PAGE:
SUSE takes pride in respecting the traditions of free software and being open source as a company, and they’ve found that it doesn’t hamper their business at all, according to Ralf: “You can be successful as a business and still stay true to the roots and concepts of open source – not becoming a monopoly or very selfish. So we try and be very open, we’re doing good by doing this. We have customers coming to us and saying it’s so much easier to work with us, because we’re not trying to lock them in.”
The relationship with customers and partners for SUSE is important, taking their feedback and suggestions not only to keep these customers happy, but also to improve SLES for other customers and aid the open source community: “Getting feedback from them is important so we can have business reviews, technical reviews,” Gerald tells us. As the product management lead, this feedback is integral to his job.
“We have an engineering team, with product managers, but most of the engineering done on most of our products is actually not done by SUSE… [We work with the] partner communities – that’s actually a very natural thing for us and is something we have developed over the years. So in my department I have a team of technical account managers; their title means different things to different companies, but what they actually do is they manage the technically collaboration with internal teams and IBM, Dell, Fujitsu, Cisco, HP and a few others. The reason I’m mentioning this is when we say partners, working with partners, this is not just: we build the product then we do a press release and then we do press briefings and then here’s the product and now it’s time to sell it, or the partner uses and sells the product. It’s really: we’ve been working with those partners and many others for years, some of them just on SLE 12, which means there’s a tight integration; some code is developed specifically by partners for products, which means a lot of testing happens, so that’s really key. And if the same partners hopefully take the product also to market, that’s certainly something we do appreciate. That’s mostly on the hardware side, but also happens on the software side. Think of the SAPs who developed their software on top of SUSE, which then means something like Hana has been made available on SUSE for a long time. We also have the general partners, distributors, resellers, but also some of the consultancies where we’re doing best practice… they can actually use SUSE to drive their business. It may be a bigger part of that or a smaller part somewhere in the tech.”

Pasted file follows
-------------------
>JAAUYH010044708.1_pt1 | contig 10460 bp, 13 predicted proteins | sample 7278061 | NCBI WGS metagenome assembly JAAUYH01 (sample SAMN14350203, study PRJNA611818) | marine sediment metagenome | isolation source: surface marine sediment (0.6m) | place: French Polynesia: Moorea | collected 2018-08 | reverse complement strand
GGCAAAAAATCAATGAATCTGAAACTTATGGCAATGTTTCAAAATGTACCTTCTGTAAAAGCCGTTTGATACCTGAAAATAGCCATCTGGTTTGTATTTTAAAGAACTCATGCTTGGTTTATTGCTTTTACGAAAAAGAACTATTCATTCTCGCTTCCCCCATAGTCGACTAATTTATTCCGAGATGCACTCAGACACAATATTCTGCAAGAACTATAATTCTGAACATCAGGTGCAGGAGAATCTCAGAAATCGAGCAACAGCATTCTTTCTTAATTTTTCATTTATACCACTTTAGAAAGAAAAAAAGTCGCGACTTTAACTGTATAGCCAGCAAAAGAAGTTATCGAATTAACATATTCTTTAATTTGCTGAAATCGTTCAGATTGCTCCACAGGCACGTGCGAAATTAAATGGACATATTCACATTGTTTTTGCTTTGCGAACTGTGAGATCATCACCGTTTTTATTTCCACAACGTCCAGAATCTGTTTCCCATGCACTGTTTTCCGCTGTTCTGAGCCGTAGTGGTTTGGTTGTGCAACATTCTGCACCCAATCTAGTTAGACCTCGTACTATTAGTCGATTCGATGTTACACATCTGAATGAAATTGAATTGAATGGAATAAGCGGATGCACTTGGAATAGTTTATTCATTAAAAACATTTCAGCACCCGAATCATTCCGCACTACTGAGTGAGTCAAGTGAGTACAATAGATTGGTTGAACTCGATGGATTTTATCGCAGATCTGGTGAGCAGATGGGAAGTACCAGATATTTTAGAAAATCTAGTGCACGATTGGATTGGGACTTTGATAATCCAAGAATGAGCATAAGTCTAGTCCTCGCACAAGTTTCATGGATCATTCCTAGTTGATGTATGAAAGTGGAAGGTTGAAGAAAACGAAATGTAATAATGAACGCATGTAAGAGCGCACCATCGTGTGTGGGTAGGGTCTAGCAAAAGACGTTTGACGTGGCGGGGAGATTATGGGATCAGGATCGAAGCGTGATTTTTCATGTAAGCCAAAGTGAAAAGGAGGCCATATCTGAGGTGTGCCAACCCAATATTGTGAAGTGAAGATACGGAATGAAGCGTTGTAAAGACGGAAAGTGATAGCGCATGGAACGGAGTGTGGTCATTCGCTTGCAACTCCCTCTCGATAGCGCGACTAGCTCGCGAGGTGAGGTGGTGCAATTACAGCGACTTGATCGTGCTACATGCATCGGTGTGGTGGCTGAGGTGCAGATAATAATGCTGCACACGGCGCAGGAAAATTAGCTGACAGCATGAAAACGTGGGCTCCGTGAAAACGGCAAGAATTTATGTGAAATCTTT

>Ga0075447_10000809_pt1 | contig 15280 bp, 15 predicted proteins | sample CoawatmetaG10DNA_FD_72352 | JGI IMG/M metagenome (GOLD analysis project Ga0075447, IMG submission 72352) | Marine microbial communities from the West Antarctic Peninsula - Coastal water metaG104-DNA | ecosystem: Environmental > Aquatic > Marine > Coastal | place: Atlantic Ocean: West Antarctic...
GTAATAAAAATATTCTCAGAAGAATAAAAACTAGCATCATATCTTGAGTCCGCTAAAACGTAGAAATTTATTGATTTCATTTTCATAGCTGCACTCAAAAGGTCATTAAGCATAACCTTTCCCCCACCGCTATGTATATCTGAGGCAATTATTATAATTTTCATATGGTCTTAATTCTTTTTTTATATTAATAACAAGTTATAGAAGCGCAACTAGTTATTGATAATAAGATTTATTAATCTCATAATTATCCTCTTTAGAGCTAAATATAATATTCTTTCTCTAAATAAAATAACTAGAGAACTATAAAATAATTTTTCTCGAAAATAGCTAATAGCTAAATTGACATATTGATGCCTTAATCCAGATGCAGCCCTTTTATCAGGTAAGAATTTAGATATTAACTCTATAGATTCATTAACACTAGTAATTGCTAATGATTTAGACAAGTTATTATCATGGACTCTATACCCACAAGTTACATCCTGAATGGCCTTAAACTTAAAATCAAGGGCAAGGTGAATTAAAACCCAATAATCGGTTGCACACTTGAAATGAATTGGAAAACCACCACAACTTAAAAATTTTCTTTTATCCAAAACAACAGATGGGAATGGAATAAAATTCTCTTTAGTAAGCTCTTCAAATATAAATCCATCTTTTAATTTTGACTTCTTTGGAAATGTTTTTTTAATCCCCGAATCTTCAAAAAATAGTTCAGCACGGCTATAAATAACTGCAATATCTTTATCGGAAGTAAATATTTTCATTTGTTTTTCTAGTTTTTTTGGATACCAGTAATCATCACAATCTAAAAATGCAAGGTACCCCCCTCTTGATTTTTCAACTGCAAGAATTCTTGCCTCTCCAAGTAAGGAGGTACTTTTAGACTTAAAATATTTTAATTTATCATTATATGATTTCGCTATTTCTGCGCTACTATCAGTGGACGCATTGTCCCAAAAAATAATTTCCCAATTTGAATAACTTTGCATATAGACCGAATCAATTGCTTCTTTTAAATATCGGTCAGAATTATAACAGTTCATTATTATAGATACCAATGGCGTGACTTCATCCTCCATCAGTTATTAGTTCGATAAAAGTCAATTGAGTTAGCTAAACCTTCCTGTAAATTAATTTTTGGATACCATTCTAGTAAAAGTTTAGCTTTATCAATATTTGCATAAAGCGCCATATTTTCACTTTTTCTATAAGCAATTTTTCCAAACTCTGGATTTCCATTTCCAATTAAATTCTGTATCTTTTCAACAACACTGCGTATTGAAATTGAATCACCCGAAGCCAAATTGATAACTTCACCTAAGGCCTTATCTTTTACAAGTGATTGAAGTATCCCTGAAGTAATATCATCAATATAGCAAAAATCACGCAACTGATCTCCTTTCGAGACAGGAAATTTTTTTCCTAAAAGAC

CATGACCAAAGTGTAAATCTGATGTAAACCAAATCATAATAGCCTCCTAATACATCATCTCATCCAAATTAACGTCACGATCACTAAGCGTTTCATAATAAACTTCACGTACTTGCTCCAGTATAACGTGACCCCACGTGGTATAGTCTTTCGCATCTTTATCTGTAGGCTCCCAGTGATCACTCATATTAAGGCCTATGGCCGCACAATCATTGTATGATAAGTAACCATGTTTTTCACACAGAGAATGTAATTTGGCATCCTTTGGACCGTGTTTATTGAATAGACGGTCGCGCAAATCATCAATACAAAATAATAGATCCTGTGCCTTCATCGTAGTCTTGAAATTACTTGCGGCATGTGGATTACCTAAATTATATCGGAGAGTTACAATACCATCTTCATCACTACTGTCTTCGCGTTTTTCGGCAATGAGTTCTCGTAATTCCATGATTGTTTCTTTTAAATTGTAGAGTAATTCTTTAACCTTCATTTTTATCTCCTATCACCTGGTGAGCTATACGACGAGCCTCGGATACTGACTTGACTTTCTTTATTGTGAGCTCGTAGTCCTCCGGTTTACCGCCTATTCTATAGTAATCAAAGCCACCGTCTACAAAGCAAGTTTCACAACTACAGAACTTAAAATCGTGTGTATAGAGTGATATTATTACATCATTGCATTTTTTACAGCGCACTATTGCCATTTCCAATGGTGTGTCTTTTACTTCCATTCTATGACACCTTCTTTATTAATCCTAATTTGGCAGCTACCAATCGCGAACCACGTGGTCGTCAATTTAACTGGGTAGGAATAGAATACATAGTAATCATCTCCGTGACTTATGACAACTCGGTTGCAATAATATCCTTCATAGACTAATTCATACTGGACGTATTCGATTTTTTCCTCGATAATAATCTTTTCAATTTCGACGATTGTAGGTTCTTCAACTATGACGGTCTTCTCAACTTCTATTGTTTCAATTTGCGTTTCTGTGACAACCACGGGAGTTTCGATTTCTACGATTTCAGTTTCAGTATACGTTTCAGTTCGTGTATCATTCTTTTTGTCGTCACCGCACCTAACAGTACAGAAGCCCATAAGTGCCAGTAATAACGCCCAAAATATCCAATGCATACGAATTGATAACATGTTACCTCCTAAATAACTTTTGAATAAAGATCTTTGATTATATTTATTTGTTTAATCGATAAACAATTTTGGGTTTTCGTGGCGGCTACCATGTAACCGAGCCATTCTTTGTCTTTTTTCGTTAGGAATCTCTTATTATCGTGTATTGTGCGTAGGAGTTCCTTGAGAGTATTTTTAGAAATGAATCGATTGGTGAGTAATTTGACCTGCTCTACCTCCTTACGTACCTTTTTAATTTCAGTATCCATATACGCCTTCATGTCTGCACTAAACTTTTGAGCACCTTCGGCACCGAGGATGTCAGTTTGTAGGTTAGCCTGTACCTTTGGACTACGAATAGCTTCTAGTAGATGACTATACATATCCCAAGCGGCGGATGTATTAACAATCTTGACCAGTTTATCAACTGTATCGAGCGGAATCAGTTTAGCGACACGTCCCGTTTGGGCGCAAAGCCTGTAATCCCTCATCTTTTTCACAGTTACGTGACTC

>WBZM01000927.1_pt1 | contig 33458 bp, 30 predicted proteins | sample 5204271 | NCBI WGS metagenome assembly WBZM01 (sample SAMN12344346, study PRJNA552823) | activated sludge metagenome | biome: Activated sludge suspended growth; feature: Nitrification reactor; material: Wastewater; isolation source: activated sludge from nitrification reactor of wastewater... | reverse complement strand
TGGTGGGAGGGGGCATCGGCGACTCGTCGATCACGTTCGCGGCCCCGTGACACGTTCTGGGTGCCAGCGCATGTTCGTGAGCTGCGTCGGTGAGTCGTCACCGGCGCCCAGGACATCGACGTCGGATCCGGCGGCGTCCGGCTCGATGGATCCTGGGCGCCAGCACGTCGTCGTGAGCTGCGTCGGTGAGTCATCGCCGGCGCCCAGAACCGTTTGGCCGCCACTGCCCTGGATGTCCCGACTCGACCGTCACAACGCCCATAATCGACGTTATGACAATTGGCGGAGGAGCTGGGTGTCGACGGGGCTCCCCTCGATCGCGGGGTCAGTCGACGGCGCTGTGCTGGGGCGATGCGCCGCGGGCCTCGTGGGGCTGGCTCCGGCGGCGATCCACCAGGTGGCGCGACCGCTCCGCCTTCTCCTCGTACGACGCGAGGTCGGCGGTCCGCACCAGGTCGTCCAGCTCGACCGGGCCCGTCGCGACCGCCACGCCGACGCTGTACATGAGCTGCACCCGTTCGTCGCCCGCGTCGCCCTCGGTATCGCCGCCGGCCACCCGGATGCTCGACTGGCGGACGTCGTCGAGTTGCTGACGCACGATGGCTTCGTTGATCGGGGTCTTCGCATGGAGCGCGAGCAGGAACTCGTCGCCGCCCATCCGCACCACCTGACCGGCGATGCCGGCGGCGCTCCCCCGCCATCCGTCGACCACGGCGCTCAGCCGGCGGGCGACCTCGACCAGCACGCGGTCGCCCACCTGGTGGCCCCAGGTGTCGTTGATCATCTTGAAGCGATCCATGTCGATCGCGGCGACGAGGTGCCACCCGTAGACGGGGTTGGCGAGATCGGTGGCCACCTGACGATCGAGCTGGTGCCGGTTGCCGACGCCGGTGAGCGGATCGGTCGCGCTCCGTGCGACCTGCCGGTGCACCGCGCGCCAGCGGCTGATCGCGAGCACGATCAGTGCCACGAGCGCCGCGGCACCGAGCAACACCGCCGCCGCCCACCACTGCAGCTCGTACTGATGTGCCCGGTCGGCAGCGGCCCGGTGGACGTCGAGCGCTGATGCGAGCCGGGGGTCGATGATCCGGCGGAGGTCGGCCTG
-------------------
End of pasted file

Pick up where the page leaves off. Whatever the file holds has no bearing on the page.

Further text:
Live patching and a new SUSE are big, but Ralf thinks their cloud offering is bigger: “SUSE cloud is the new kid on the block. So for many of our customers – and they did this for proof of concept – they used it in development and test environments, and in these environments they are now going productive. The next step I think is to leverage it in a bigger infrastructure version. But that is because SUSE Cloud is a very young product. There aren’t really mission critical workloads on it yet, neither from us or from the competition. A dev test is there now to go productive – to use it in production for developers and testers. The next step now will be for our customers to decide which workloads, business workloads, they’ll put in the cloud. What we see there is elasticity of the cloud, so peak workloads that they may have to include at the end of the quarter, which maybe includes not-so mission critical analysis that they can do at the end of the quarter. They might do it in the cloud and things like that, and I think that will happen next year.”
SUSE are making big steps then, as shown by all the new toys at SUSECon. Products are out of beta, and Gerald is already thinking ahead to what his teams can do to make 2015 another exciting year for SUSE. As Nils succinctly put it: “We continue to invest in innovation in areas where it matters to enterprise customers.”